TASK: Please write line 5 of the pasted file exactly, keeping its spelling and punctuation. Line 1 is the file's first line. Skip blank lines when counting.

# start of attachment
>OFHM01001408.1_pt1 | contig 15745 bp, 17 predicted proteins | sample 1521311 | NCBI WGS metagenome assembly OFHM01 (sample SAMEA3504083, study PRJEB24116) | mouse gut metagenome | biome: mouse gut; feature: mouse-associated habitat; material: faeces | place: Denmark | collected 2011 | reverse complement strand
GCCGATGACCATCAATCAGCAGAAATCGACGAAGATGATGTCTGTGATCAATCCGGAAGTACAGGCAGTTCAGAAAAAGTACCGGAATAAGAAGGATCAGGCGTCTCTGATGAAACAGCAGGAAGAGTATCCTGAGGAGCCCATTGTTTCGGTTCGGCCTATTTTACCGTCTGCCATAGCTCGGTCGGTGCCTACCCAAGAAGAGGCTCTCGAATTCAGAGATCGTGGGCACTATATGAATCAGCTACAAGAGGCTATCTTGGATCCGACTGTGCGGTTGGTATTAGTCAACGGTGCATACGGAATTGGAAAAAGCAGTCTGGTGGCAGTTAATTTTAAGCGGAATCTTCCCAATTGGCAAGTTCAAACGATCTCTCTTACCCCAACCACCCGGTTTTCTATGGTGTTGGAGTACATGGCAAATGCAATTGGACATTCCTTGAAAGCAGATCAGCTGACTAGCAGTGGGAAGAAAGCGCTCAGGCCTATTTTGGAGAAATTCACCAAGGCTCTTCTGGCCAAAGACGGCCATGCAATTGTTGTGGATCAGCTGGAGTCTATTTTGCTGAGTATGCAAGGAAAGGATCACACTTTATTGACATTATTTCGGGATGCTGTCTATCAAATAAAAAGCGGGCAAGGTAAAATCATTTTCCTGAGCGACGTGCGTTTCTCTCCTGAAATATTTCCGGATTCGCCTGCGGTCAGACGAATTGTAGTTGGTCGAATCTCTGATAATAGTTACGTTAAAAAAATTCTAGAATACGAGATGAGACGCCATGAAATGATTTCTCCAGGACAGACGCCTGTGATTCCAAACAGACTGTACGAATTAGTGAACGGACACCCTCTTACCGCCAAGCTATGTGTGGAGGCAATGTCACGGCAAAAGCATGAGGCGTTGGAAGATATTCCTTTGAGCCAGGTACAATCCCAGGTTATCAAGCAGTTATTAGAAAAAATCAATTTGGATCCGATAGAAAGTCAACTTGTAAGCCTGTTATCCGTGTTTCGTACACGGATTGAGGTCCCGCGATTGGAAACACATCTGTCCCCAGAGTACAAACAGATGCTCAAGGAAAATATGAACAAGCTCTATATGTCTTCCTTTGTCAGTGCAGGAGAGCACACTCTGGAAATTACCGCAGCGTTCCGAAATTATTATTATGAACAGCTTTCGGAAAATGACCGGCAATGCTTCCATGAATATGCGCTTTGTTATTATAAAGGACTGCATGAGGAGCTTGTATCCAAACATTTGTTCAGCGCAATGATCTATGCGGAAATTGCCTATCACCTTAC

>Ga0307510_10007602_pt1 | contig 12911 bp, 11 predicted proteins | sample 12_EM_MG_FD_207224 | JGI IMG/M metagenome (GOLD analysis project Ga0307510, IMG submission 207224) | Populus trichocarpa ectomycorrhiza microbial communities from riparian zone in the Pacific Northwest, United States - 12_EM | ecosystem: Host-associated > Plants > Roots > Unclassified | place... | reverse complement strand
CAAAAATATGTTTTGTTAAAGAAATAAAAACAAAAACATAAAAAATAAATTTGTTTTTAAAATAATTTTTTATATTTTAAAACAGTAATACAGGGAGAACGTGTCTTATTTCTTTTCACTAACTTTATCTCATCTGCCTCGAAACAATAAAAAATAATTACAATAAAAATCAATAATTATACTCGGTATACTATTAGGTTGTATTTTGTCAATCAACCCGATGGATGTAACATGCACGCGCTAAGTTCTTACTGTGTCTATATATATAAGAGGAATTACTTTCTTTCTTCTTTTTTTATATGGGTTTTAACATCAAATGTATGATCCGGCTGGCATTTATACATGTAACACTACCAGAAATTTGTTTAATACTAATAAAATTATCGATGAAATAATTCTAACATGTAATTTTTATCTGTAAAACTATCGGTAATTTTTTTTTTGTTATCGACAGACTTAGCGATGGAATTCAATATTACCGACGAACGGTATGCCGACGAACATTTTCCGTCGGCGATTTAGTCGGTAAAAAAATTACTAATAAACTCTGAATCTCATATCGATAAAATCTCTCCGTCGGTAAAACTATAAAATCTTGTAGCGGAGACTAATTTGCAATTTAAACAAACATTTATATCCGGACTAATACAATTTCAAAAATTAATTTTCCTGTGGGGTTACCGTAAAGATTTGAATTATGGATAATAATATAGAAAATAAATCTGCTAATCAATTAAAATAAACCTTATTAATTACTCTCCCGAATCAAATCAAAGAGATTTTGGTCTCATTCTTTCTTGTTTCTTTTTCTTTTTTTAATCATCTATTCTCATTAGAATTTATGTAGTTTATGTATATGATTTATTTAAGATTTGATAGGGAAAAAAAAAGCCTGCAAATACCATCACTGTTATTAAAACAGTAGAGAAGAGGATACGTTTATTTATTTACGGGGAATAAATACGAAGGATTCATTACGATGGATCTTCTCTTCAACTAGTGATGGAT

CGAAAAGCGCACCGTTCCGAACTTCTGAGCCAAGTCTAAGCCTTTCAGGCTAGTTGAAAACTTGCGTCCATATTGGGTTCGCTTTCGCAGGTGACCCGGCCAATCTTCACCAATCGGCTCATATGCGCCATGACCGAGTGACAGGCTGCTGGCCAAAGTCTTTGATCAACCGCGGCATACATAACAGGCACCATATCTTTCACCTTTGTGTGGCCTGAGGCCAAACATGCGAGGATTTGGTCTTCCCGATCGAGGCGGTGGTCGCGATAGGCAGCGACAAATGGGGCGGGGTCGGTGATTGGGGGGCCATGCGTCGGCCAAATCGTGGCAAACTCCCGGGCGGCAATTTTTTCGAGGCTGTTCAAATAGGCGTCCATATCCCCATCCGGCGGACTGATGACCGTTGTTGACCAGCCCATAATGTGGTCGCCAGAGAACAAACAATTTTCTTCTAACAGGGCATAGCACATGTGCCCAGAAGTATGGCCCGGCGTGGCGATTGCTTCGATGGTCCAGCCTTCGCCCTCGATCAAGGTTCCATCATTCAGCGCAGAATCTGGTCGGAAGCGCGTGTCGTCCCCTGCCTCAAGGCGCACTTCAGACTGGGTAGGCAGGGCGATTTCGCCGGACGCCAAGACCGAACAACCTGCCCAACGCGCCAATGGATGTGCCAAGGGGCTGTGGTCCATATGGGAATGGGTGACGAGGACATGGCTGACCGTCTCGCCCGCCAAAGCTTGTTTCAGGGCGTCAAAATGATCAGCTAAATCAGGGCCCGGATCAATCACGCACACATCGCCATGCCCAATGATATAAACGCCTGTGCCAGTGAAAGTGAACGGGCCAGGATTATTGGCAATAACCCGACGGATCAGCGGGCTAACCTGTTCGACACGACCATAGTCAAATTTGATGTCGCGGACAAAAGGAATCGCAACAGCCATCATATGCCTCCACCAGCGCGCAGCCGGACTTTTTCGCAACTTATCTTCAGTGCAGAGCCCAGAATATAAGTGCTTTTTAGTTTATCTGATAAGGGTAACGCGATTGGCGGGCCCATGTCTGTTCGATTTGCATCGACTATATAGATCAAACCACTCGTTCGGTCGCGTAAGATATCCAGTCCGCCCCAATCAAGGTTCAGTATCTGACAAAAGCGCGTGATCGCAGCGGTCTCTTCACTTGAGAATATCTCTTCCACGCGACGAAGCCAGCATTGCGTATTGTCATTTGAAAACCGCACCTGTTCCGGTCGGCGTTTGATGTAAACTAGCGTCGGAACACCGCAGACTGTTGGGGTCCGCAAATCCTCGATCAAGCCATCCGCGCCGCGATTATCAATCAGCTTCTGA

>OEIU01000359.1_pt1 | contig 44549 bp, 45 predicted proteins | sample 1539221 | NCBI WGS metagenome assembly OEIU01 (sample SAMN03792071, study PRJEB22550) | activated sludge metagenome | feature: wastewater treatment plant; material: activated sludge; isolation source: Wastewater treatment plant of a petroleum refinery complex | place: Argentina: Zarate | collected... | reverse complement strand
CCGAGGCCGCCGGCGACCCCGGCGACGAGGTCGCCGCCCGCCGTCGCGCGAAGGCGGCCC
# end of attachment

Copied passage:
CGAAAAGCGCACCGTTCCGAACTTCTGAGCCAAGTCTAAGCCTTTCAGGCTAGTTGAAAACTTGCGTCCATATTGGGTTCGCTTTCGCAGGTGACCCGGCCAATCTTCACCAATCGGCTCATATGCGCCATGACCGAGTGACAGGCTGCTGGCCAAAGTCTTTGATCAACCGCGGCATACATAACAGGCACCATATCTTTCACCTTTGTGTGGCCTGAGGCCAAACATGCGAGGATTTGGTCTTCCCGATCGAGGCGGTGGTCGCGATAGGCAGCGACAAATGGGGCGGGGTCGGTGATTGGGGGGCCATGCGTCGGCCAAATCGTGGCAAACTCCCGGGCGGCAATTTTTTCGAGGCTGTTCAAATAGGCGTCCATATCCCCATCCGGCGGACTGATGACCGTTGTTGACCAGCCCATAATGTGGTCGCCAGAGAACAAACAATTTTCTTCTAACAGGGCATAGCACATGTGCCCAGAAGTATGGCCCGGCGTGGCGATTGCTTCGATGGTCCAGCCTTCGCCCTCGATCAAGGTTCCATCATTCAGCGCAGAATCTGGTCGGAAGCGCGTGTCGTCCCCTGCCTCAAGGCGCACTTCAGACTGGGTAGGCAGGGCGATTTCGCCGGACGCCAAGACCGAACAACCTGCCCAACGCGCCAATGGATGTGCCAAGGGGCTGTGGTCCATATGGGAATGGGTGACGAGGACATGGCTGACCGTCTCGCCCGCCAAAGCTTGTTTCAGGGCGTCAAAATGATCAGCTAAATCAGGGCCCGGATCAATCACGCACACATCGCCATGCCCAATGATATAAACGCCTGTGCCAGTGAAAGTGAACGGGCCAGGATTATTGGCAATAACCCGACGGATCAGCGGGCTAACCTGTTCGACACGACCATAGTCAAATTTGATGTCGCGGACAAAAGGAATCGCAACAGCCATCATATGCCTCCACCAGCGCGCAGCCGGACTTTTTCGCAACTTATCTTCAGTGCAGAGCCCAGAATATAAGTGCTTTTTAGTTTATCTGATAAGGGTAACGCGATTGGCGGGCCCATGTCTGTTCGATTTGCATCGACTATATAGATCAAACCACTCGTTCGGTCGCGTAAGATATCCAGTCCGCCCCAATCAAGGTTCAGTATCTGACAAAAGCGCGTGATCGCAGCGGTCTCTTCACTTGAGAATATCTCTTCCACGCGACGAAGCCAGCATTGCGTATTGTCATTTGAAAACCGCACCTGTTCCGGTCGGCGTTTGATGTAAACTAGCGTCGGAACACCGCAGACTGTTGGGGTCCGCAAATCCTCGATCAAGCCATCCGCGCCGCGATTATCAATCAGCTTCTGA